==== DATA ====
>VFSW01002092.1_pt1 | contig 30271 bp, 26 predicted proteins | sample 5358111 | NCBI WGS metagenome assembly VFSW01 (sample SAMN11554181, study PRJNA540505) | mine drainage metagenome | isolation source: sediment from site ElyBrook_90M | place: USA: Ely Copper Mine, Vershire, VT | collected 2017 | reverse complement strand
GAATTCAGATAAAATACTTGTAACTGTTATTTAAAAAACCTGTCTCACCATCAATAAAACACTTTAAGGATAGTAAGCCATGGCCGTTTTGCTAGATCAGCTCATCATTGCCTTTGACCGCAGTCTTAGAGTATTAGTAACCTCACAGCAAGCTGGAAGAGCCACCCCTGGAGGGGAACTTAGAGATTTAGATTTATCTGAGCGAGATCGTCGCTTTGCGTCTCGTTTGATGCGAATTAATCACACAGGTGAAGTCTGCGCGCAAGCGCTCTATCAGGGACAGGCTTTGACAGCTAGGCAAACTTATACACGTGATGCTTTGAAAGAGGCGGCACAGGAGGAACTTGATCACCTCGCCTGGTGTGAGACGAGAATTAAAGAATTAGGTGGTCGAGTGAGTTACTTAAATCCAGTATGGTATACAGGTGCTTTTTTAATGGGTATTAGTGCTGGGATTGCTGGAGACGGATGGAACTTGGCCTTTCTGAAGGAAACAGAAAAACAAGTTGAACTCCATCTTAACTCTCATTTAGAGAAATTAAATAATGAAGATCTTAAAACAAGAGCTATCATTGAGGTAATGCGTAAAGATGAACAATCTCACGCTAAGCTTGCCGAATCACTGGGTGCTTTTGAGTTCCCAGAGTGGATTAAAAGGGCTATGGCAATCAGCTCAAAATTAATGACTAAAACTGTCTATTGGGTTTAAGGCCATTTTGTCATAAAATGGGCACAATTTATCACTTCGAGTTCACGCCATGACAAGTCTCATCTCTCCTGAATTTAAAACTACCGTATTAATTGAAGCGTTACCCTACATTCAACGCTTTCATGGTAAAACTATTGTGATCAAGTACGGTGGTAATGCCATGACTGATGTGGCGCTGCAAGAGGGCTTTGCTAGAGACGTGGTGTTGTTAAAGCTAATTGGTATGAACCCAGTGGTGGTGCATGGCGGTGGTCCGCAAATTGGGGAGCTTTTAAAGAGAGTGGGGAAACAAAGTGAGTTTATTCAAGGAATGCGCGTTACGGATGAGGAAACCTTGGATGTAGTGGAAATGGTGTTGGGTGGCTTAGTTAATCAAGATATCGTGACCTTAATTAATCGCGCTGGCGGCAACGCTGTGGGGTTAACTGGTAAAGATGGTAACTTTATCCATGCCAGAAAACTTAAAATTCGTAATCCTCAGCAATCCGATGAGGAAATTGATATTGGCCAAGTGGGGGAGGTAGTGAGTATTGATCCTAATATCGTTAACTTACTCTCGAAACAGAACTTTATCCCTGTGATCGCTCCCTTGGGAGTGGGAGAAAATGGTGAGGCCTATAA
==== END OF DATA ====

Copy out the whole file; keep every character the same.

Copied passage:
>VFSW01002092.1_pt1 | contig 30271 bp, 26 predicted proteins | sample 5358111 | NCBI WGS metagenome assembly VFSW01 (sample SAMN11554181, study PRJNA540505) | mine drainage metagenome | isolation source: sediment from site ElyBrook_90M | place: USA: Ely Copper Mine, Vershire, VT | collected 2017 | reverse complement strand
GAATTCAGATAAAATACTTGTAACTGTTATTTAAAAAACCTGTCTCACCATCAATAAAACACTTTAAGGATAGTAAGCCATGGCCGTTTTGCTAGATCAGCTCATCATTGCCTTTGACCGCAGTCTTAGAGTATTAGTAACCTCACAGCAAGCTGGAAGAGCCACCCCTGGAGGGGAACTTAGAGATTTAGATTTATCTGAGCGAGATCGTCGCTTTGCGTCTCGTTTGATGCGAATTAATCACACAGGTGAAGTCTGCGCGCAAGCGCTCTATCAGGGACAGGCTTTGACAGCTAGGCAAACTTATACACGTGATGCTTTGAAAGAGGCGGCACAGGAGGAACTTGATCACCTCGCCTGGTGTGAGACGAGAATTAAAGAATTAGGTGGTCGAGTGAGTTACTTAAATCCAGTATGGTATACAGGTGCTTTTTTAATGGGTATTAGTGCTGGGATTGCTGGAGACGGATGGAACTTGGCCTTTCTGAAGGAAACAGAAAAACAAGTTGAACTCCATCTTAACTCTCATTTAGAGAAATTAAATAATGAAGATCTTAAAACAAGAGCTATCATTGAGGTAATGCGTAAAGATGAACAATCTCACGCTAAGCTTGCCGAATCACTGGGTGCTTTTGAGTTCCCAGAGTGGATTAAAAGGGCTATGGCAATCAGCTCAAAATTAATGACTAAAACTGTCTATTGGGTTTAAGGCCATTTTGTCATAAAATGGGCACAATTTATCACTTCGAGTTCACGCCATGACAAGTCTCATCTCTCCTGAATTTAAAACTACCGTATTAATTGAAGCGTTACCCTACATTCAACGCTTTCATGGTAAAACTATTGTGATCAAGTACGGTGGTAATGCCATGACTGATGTGGCGCTGCAAGAGGGCTTTGCTAGAGACGTGGTGTTGTTAAAGCTAATTGGTATGAACCCAGTGGTGGTGCATGGCGGTGGTCCGCAAATTGGGGAGCTTTTAAAGAGAGTGGGGAAACAAAGTGAGTTTATTCAAGGAATGCGCGTTACGGATGAGGAAACCTTGGATGTAGTGGAAATGGTGTTGGGTGGCTTAGTTAATCAAGATATCGTGACCTTAATTAATCGCGCTGGCGGCAACGCTGTGGGGTTAACTGGTAAAGATGGTAACTTTATCCATGCCAGAAAACTTAAAATTCGTAATCCTCAGCAATCCGATGAGGAAATTGATATTGGCCAAGTGGGGGAGGTAGTGAGTATTGATCCTAATATCGTTAACTTACTCTCGAAACAGAACTTTATCCCTGTGATCGCTCCCTTGGGAGTGGGAGAAAATGGTGAGGCCTATAA